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Building a Bridge of Lights

Mar 21, 2011

From the beginning, Sarah Omar and Satvika Ananth knew they wanted to work on an international project for their Gold Award. Sarah is half Pakistani and Satvika is Indian, so it made sense for them to focus their efforts on the region of Kashmir.

Kashmir is an area with disputed boundaries that lies between India and Pakistan. The two countries have a history of conflict, and a devastating earthquake further destabilized the area in 2005. Sarah and Satvika wanted to help.

“Part of the reason we decided to work in Kashmir is the symbolism of a Pakistani girl and an Indian girl working together. When you globalize the issue there is so much conflict involved. But when you work together as individuals the differences disappear,” said Satvika.

The girls had been best friends since first grade, and they shared many of the same interests.

“We shared a love for humanity. We’re both passionate about children’s education. We were able to find similarities where other people saw differences,” said Sarah.

It was the passion for children’s education that led them to their final project idea. The girls heard about a solar flashlight company that was facilitating donations to schools in Africa, and it occurred to them that flashlights could be helpful to schools in Kashmir.

“A lot of time in agricultural regions, kids can’t go to school during the day. If they don’t have electricity, they sometimes use kerosene lamps to study at night, but kerosene is expensive and flammable,” said Sarah.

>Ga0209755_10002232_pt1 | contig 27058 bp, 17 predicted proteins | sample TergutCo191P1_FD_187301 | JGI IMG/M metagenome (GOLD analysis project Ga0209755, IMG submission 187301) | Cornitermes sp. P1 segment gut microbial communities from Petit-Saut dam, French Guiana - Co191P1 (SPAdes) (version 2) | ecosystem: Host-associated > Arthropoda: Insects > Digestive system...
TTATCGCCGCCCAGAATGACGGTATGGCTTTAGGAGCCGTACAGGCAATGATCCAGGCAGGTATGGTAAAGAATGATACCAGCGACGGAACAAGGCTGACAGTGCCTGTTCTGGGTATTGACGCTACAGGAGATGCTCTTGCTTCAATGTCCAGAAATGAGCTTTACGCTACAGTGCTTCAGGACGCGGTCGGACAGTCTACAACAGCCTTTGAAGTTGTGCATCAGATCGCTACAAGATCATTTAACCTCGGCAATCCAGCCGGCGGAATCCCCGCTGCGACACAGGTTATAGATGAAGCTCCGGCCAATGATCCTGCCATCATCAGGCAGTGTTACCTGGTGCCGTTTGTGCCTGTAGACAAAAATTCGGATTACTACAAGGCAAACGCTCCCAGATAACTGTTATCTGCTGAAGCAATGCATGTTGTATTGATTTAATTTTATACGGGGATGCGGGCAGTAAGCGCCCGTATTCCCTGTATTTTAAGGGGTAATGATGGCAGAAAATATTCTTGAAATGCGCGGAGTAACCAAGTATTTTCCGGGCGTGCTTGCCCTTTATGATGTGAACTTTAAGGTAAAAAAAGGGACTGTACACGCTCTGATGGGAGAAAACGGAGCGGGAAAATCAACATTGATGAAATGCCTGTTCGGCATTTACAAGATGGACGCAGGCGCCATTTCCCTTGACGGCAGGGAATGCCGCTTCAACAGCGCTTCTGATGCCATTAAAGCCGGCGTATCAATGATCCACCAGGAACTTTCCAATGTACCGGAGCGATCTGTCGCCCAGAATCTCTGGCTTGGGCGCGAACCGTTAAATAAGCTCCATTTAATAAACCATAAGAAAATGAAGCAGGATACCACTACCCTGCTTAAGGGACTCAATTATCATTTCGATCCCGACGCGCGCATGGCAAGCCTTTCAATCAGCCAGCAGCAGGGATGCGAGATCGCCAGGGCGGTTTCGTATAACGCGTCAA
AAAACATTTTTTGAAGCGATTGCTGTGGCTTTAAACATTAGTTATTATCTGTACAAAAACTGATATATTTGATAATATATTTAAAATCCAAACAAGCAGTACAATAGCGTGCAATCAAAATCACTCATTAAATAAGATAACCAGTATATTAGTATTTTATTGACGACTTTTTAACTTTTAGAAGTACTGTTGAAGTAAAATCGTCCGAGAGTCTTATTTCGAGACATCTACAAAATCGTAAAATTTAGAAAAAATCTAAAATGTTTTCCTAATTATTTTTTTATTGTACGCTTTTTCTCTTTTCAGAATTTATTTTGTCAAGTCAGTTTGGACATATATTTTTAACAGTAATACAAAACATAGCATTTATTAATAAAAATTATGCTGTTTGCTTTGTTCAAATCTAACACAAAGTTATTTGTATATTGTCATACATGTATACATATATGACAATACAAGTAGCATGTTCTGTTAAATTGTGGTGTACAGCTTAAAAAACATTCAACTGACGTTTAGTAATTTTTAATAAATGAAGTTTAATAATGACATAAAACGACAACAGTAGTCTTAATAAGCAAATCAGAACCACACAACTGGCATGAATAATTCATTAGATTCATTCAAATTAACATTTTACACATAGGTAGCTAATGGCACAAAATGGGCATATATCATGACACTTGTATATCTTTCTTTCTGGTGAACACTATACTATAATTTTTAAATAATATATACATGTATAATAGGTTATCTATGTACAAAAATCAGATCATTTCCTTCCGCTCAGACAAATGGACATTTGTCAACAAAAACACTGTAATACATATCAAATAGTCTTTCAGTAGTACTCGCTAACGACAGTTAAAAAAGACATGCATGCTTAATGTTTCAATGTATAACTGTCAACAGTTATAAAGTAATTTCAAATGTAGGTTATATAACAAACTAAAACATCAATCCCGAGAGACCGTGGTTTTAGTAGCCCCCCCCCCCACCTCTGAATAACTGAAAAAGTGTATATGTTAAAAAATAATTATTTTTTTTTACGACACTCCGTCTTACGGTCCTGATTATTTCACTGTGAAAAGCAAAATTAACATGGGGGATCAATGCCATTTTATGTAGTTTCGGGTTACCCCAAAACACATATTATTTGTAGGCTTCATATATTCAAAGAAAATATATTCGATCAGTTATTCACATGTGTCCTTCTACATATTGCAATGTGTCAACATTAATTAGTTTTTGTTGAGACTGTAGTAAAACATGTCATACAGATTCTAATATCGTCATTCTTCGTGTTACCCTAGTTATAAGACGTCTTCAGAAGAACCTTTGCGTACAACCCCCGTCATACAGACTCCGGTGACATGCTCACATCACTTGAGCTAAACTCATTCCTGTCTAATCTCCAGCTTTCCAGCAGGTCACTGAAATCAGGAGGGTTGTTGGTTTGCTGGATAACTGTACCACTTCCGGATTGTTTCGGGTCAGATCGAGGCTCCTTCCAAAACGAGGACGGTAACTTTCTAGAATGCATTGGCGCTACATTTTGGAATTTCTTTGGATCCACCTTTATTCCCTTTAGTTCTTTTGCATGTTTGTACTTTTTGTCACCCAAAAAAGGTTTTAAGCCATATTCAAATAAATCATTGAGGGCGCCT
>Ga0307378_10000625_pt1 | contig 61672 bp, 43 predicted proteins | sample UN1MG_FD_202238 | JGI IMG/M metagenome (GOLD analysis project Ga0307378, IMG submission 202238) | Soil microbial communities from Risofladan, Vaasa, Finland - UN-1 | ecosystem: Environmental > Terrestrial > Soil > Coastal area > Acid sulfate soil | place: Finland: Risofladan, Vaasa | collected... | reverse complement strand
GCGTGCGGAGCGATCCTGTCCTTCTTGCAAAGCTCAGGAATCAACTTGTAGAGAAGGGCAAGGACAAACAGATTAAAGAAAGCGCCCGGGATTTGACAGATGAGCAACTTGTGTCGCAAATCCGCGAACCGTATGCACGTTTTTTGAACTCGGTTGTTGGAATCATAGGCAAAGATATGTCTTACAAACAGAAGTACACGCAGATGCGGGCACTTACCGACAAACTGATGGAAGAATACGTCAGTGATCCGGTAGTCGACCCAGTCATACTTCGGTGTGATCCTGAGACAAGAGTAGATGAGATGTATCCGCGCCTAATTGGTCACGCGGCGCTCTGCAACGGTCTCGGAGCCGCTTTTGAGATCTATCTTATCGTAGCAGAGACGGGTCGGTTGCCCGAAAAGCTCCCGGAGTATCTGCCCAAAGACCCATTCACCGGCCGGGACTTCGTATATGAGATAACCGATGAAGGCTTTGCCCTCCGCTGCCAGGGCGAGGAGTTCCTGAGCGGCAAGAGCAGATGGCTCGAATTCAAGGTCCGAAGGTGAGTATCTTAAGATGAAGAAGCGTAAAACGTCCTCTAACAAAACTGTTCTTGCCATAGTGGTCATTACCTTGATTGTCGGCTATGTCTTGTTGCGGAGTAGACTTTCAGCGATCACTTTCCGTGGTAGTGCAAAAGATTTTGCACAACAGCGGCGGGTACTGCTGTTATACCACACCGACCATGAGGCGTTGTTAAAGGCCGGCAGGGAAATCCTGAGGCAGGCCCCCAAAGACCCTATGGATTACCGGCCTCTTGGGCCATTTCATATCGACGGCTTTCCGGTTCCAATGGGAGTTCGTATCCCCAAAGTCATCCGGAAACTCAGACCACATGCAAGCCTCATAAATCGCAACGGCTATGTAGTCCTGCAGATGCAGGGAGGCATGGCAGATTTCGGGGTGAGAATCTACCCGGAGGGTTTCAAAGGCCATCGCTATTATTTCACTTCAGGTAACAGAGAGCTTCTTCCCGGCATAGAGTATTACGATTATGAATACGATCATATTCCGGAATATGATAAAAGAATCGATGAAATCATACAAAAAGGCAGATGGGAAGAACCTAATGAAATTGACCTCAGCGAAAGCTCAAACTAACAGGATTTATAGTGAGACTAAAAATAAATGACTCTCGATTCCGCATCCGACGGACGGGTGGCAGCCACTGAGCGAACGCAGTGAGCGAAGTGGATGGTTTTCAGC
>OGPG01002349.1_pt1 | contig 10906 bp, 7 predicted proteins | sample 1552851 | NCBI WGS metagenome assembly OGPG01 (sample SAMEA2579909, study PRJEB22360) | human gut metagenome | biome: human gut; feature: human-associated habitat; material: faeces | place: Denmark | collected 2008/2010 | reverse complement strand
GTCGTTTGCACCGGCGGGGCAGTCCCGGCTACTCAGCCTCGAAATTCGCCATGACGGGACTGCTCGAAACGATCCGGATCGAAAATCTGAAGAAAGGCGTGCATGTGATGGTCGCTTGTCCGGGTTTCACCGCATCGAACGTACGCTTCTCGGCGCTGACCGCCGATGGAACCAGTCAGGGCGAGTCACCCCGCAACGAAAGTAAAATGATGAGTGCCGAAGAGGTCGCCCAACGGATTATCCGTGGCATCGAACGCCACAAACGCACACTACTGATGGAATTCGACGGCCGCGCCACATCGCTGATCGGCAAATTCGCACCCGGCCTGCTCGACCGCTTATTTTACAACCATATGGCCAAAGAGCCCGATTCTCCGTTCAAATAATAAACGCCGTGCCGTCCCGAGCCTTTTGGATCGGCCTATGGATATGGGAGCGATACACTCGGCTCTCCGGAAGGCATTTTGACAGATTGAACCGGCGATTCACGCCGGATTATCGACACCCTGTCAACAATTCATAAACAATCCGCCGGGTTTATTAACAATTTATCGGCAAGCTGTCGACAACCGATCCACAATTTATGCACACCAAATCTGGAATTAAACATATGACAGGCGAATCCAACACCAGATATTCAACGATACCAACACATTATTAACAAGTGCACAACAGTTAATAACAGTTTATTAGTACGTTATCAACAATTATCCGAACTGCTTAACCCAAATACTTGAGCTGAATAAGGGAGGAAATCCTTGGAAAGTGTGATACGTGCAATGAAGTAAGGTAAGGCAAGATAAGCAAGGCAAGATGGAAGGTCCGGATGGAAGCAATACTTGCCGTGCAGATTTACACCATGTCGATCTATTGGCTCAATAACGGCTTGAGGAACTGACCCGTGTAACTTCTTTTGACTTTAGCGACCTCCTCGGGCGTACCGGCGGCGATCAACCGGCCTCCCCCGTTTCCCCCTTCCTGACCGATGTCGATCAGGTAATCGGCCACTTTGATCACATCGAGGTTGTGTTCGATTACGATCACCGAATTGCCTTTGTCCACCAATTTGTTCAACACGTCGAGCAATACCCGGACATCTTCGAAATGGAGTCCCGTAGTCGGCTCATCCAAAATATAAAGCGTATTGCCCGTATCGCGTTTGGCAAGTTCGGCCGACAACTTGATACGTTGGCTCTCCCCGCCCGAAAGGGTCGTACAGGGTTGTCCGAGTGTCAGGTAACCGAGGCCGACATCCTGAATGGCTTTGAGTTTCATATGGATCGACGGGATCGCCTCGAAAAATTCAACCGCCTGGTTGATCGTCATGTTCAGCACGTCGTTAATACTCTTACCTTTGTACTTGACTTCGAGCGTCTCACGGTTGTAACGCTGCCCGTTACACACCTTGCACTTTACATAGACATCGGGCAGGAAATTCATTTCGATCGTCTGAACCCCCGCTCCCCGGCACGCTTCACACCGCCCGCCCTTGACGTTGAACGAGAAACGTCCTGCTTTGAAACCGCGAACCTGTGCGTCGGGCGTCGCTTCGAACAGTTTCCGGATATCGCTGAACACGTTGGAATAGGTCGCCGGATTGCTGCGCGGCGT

The girls originally worked with The Citizen’s Foundation to supply 500 flashlights to school children in the Kashmir region. The logistics were daunting. The girls often had to do their work late at night, because of the time difference between Texas and Kashmir. The complications did not end there.

Satvika and Sarah with their presentation materials.

“At one point I was emailing someone who was forwarding the emails to the equivalent of the US Department of Transportation in Pakistan, and it made me feel so grown up that my emails were being forwarded to government officials,” said Satvika.

The girls were struggling with their project when they read the book Three Cups of Tea. It is the story of an organization building schools in Afghanistan, and it inspired the girls to redouble their efforts. When an anonymous donor agreed to match their donations, it allowed the girls to contact the organization in the book and donate an additional 500 flashlights to them.

“We never spoke to the children, but in my heart and in my mind I know we gave them more than light as a physical object,” said Satvika. “We also gave them the understanding that American kids care about kids in Kashmir. We’re not that different, and we what we want in our hearts is really similar.”